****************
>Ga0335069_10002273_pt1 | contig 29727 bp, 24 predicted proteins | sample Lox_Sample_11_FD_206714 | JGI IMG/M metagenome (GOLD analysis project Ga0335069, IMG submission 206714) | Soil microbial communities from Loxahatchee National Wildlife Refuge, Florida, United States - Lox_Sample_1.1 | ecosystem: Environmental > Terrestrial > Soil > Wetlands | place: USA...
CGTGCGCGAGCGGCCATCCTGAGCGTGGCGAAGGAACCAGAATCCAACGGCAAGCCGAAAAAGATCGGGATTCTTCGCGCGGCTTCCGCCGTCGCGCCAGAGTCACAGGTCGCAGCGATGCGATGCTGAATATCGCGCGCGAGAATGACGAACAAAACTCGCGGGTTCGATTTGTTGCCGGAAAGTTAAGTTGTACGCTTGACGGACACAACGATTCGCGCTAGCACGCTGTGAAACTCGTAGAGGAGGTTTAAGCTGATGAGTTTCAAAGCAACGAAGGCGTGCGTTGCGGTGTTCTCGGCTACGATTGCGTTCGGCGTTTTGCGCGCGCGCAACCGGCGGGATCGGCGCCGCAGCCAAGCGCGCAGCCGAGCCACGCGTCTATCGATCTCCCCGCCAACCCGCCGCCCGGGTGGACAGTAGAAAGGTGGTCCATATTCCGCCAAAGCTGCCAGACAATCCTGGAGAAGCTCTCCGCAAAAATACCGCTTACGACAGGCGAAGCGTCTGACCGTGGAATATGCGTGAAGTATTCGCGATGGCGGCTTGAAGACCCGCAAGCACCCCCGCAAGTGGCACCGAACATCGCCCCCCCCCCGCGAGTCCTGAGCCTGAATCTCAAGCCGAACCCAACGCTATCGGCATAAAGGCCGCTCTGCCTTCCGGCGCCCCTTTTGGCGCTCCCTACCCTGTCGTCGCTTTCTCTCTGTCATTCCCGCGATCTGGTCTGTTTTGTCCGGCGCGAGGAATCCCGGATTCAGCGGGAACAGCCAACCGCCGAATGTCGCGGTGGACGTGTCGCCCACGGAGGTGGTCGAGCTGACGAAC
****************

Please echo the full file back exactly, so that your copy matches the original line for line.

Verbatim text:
>Ga0335069_10002273_pt1 | contig 29727 bp, 24 predicted proteins | sample Lox_Sample_11_FD_206714 | JGI IMG/M metagenome (GOLD analysis project Ga0335069, IMG submission 206714) | Soil microbial communities from Loxahatchee National Wildlife Refuge, Florida, United States - Lox_Sample_1.1 | ecosystem: Environmental > Terrestrial > Soil > Wetlands | place: USA...
CGTGCGCGAGCGGCCATCCTGAGCGTGGCGAAGGAACCAGAATCCAACGGCAAGCCGAAAAAGATCGGGATTCTTCGCGCGGCTTCCGCCGTCGCGCCAGAGTCACAGGTCGCAGCGATGCGATGCTGAATATCGCGCGCGAGAATGACGAACAAAACTCGCGGGTTCGATTTGTTGCCGGAAAGTTAAGTTGTACGCTTGACGGACACAACGATTCGCGCTAGCACGCTGTGAAACTCGTAGAGGAGGTTTAAGCTGATGAGTTTCAAAGCAACGAAGGCGTGCGTTGCGGTGTTCTCGGCTACGATTGCGTTCGGCGTTTTGCGCGCGCGCAACCGGCGGGATCGGCGCCGCAGCCAAGCGCGCAGCCGAGCCACGCGTCTATCGATCTCCCCGCCAACCCGCCGCCCGGGTGGACAGTAGAAAGGTGGTCCATATTCCGCCAAAGCTGCCAGACAATCCTGGAGAAGCTCTCCGCAAAAATACCGCTTACGACAGGCGAAGCGTCTGACCGTGGAATATGCGTGAAGTATTCGCGATGGCGGCTTGAAGACCCGCAAGCACCCCCGCAAGTGGCACCGAACATCGCCCCCCCCCCGCGAGTCCTGAGCCTGAATCTCAAGCCGAACCCAACGCTATCGGCATAAAGGCCGCTCTGCCTTCCGGCGCCCCTTTTGGCGCTCCCTACCCTGTCGTCGCTTTCTCTCTGTCATTCCCGCGATCTGGTCTGTTTTGTCCGGCGCGAGGAATCCCGGATTCAGCGGGAACAGCCAACCGCCGAATGTCGCGGTGGACGTGTCGCCCACGGAGGTGGTCGAGCTGACGAAC